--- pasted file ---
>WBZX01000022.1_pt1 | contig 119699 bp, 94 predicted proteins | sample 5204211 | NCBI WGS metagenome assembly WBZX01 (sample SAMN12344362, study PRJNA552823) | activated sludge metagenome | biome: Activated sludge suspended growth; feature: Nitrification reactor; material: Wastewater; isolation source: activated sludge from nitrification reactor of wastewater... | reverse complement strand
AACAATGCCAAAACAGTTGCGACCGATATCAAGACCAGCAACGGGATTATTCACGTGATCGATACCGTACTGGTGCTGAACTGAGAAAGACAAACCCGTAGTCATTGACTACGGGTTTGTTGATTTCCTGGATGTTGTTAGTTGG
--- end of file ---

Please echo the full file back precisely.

>WBZX01000022.1_pt1 | contig 119699 bp, 94 predicted proteins | sample 5204211 | NCBI WGS metagenome assembly WBZX01 (sample SAMN12344362, study PRJNA552823) | activated sludge metagenome | biome: Activated sludge suspended growth; feature: Nitrification reactor; material: Wastewater; isolation source: activated sludge from nitrification reactor of wastewater... | reverse complement strand
AACAATGCCAAAACAGTTGCGACCGATATCAAGACCAGCAACGGGATTATTCACGTGATCGATACCGTACTGGTGCTGAACTGAGAAAGACAAACCCGTAGTCATTGACTACGGGTTTGTTGATTTCCTGGATGTTGTTAGTTGG